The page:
Minnesota passes bill strengthening right to counsel for Indian children

Key_development Question_mark

05/20/2024, Legislation, Abuse/Neglect/Dependency - Children

In 2023, the Minnesota legislature enacted SF 667, which amended the Minnesota Indian Family Preservation Act to expand the definition of "child placement proceeding," and to provide Indian children subject to such proceedings with the right to counsel if they are at least ten years of age.  The changes have brought the Act in alignment with the provision generally applicable to children in abuse/neglect matters in Minnesota. (mandating counsel upon request for a child ten years of age or older who is subject to a petition for a child in need of protection or services).  

Amended Minn. Stat. § 260.771, subd. 2b(b) provides that "[i]n any state court child placement proceeding, any child ten years of age or older shall have the right to court-appointed counsel." (emphasis added).  The law defines "child placement proceeding" broadly as "includ[ing] all placements where Indian children are placed out-of-home or away from the care, custody, and control of their parent or parents or Indian custodian", excluding matters that "implicate custody between the parents." Minn. Stat. § 260.755, subd. 3(a).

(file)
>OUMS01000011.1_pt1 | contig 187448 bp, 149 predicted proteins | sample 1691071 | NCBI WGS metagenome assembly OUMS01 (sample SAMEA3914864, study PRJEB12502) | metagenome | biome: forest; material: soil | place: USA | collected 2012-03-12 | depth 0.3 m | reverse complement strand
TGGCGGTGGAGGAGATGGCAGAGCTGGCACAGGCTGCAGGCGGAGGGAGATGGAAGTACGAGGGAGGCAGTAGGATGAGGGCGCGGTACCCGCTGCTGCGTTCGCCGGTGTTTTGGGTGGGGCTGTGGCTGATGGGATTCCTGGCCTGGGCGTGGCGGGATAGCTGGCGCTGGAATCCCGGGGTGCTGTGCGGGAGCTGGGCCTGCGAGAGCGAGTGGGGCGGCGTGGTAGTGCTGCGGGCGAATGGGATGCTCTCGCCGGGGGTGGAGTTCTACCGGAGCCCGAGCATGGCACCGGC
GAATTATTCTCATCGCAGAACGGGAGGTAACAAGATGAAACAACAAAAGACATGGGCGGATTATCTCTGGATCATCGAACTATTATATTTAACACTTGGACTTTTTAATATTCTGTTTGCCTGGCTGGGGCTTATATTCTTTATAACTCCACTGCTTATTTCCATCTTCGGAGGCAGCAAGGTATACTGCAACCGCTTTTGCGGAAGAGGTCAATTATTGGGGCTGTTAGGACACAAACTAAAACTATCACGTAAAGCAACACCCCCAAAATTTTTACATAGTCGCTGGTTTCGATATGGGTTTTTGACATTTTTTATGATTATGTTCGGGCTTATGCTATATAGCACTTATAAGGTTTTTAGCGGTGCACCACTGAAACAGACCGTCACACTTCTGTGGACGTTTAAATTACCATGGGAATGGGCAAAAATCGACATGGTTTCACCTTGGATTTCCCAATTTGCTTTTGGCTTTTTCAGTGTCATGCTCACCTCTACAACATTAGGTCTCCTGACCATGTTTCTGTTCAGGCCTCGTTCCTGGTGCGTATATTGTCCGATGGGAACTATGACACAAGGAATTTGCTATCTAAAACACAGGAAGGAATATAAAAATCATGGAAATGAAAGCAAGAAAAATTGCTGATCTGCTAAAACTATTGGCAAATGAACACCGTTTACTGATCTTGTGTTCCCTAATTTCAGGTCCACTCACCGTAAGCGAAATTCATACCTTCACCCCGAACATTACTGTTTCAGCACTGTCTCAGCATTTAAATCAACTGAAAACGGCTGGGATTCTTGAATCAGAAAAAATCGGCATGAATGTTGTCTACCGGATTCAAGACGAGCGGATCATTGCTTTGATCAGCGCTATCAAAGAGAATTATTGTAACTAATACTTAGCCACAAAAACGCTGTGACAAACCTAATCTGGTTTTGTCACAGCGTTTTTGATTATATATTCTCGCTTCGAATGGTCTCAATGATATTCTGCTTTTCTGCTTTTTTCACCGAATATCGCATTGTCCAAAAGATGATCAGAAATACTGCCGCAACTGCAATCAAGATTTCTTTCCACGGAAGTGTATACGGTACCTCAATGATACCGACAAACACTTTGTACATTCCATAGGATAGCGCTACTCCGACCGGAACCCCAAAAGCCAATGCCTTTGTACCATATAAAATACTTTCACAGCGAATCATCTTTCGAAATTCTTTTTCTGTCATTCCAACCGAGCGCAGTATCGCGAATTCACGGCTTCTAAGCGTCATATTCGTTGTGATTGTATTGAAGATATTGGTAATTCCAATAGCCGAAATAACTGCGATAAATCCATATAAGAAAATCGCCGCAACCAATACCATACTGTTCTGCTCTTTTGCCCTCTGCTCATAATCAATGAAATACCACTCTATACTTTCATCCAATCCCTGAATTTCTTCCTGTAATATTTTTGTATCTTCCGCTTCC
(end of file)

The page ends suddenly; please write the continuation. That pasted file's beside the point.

In May 2024, the legislature passed HF 5237, again amending the provision.  The law adds that child placement proceedings "includ[e] but [are] not limited to any proceeding where the petitioner or another party seeks to temporarily or permanently remove an Indian child from the Indian child's parent or parents or Indian custodian". See Minn. Stat. § 260.771, subd. 2b(a).  It also specifies that counsel shall be appointed "prior to the first hearing on the petition, but [the court] may appoint counsel at any stage of the proceeding if the court deems it necessary." Id. at (c).  Finally, the law adds discretionary appointment of counsel for Indian children younger than ten years of age. Id. at (b).

Appointment of Counsel: categorical Qualified: yes